ATLEY v. AULT ASP

ResetAA Font size: Print

United States Court of Appeals,Eighth Circuit.

Lewis J. ATLEY, a/k/a Gary J. Semeniuk, Appellee, v. John F. AULT, Warden, ASP, and The State of Iowa, Appellant.

No. 98-3603.

    Decided: September 15, 1999

Before:  BEAM and MORRIS SHEPPARD ARNOLD, Circuit Judges, and KYLE, District Judge.1Robert P. Ewald, Assistant Attorney General, Des Moines, IA, argued, for Appellant. Kent A. Gummert, Des Moines, IA, argued, for Appellee.

Lewis J. Atley (“petitioner” or “Atley”) filed a petition for writ of habeas corpus pursuant to 28 U.S.C. § 2254 in the United States District Court for the Southern District of Iowa after being convicted of various drug-related crimes in Iowa state court.   Petitioner claimed that he was entitled to a new trial because he was denied effective assistance of counsel due to his attorney's conflict of interest.   The district court 2 granted Atley's petition for writ of habeas corpus.   John F. Ault and the State of Iowa (“the Appellants”) appeal and, for the reasons stated below, we affirm the judgment of the district court.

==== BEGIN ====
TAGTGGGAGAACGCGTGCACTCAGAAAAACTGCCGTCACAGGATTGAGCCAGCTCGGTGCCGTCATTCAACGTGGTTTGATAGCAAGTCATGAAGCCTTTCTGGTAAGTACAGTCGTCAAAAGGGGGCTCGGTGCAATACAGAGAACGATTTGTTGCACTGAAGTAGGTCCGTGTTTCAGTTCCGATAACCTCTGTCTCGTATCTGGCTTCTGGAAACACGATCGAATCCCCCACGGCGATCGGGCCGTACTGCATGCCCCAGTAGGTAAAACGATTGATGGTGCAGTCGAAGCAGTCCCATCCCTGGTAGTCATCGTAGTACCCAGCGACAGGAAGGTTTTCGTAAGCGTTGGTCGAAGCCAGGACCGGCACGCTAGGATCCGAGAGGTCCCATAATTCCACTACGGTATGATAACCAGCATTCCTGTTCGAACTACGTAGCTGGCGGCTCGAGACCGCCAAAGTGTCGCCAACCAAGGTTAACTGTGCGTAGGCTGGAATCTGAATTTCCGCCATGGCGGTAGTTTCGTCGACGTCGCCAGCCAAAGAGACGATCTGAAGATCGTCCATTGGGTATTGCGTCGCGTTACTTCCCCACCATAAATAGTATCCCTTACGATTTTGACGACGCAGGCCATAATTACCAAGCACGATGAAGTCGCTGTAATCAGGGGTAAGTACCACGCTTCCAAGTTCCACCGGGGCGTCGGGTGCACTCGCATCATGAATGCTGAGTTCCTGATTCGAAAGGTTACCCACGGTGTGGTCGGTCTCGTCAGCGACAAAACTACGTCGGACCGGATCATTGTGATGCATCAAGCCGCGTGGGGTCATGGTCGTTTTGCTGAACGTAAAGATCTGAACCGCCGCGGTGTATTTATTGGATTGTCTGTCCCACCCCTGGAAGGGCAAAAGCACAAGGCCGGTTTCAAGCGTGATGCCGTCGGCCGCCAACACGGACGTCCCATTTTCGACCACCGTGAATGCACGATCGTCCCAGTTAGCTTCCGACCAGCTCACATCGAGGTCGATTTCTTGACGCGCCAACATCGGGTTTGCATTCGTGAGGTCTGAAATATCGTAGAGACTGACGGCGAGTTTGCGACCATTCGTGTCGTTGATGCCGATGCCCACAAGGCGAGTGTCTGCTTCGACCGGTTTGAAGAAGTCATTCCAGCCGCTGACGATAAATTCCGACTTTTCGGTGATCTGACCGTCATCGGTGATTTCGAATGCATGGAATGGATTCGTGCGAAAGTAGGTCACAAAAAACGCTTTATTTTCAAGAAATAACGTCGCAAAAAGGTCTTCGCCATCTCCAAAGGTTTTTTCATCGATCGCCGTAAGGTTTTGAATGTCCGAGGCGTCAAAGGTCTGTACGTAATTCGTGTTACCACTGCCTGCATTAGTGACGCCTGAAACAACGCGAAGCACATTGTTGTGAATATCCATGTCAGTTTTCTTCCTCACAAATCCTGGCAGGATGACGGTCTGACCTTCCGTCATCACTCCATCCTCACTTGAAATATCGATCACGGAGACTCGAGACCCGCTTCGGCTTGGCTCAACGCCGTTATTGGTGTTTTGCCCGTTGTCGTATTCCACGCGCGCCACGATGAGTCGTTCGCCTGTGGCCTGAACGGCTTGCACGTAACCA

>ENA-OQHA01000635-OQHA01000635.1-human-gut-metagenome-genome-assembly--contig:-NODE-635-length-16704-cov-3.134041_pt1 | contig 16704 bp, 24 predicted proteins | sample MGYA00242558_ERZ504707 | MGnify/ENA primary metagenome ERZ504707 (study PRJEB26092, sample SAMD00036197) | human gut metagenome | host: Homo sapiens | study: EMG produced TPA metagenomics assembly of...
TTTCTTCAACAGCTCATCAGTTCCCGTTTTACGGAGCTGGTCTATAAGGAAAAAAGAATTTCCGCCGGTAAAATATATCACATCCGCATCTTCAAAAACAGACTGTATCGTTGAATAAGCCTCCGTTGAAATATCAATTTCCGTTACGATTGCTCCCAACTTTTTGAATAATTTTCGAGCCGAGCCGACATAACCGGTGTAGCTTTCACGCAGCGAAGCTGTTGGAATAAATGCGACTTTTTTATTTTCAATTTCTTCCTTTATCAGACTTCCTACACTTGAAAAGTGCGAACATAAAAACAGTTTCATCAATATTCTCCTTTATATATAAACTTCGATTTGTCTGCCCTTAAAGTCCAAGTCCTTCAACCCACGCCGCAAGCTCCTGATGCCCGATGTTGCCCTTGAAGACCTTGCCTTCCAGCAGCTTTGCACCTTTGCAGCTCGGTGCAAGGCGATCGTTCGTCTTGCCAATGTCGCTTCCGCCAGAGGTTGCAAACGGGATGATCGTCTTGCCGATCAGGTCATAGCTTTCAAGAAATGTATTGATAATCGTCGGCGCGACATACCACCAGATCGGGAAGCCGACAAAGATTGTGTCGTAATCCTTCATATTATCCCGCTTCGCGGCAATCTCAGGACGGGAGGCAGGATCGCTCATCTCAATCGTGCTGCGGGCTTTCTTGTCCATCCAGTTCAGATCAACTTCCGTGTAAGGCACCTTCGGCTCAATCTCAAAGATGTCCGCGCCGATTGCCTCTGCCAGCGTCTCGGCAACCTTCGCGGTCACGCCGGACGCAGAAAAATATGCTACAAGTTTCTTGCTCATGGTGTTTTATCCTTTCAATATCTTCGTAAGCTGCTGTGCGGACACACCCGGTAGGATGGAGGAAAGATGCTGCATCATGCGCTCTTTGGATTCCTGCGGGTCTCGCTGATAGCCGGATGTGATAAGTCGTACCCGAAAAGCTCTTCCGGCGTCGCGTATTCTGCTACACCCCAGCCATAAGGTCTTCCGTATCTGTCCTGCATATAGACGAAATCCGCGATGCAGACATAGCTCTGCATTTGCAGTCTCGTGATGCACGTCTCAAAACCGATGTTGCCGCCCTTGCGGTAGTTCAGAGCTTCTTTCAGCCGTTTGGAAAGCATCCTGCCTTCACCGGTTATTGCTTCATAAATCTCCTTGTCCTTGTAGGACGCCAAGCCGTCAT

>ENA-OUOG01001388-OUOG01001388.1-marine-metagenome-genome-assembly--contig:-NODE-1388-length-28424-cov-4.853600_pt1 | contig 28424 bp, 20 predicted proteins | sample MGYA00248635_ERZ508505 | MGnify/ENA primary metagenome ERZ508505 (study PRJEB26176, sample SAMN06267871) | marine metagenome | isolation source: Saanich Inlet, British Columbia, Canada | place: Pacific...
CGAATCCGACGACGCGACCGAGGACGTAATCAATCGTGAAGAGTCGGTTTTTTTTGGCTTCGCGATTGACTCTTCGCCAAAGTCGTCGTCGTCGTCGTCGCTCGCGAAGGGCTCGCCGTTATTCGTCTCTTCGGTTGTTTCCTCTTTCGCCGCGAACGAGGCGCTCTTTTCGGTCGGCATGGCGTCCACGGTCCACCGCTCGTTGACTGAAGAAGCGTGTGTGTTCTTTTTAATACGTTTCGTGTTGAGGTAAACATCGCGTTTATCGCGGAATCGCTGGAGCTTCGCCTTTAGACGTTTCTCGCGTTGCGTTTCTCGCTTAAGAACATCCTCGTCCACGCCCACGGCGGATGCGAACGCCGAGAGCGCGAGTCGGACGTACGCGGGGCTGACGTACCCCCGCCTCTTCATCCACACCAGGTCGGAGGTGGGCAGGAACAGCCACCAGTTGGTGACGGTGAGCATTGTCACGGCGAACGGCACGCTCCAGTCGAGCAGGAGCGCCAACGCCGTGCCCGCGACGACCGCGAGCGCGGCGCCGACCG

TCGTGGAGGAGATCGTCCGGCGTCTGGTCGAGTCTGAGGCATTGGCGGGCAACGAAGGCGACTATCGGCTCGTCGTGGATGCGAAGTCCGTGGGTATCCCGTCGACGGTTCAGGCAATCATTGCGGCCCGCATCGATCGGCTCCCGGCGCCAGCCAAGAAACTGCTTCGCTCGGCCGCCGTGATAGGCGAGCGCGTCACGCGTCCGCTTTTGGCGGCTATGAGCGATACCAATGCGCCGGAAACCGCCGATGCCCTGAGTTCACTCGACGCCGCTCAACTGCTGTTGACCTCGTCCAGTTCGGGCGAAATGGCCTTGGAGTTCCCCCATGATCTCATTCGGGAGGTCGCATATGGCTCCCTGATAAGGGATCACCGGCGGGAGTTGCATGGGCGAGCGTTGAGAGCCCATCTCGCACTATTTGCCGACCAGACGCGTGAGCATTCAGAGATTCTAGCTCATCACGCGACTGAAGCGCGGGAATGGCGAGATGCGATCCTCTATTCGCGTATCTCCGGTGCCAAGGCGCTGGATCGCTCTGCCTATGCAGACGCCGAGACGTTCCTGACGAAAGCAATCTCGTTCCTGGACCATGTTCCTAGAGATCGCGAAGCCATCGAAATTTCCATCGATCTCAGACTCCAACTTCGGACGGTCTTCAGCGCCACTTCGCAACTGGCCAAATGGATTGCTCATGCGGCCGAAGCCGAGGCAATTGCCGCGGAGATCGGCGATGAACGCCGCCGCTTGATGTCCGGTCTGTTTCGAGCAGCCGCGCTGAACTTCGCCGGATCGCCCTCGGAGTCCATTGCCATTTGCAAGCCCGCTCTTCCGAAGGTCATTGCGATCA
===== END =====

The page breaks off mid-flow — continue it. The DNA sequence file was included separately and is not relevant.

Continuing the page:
I.

Petitioner was arrested in 1994 after police discovered a psilocybin mushroom-growing operation in his home.   After a six-count indictment was filed against the petitioner, attorney J.E. Tobey, III (“Tobey”) was appointed to represent him.   On November 16, 1994, Tobey filed a motion to withdraw, stating that he was uncomfortable representing petitioner because petitioner insisted on acting as co-counsel.   The court granted the motion and appointed attorney Carroll J. Walker (“Walker”) to represent petitioner.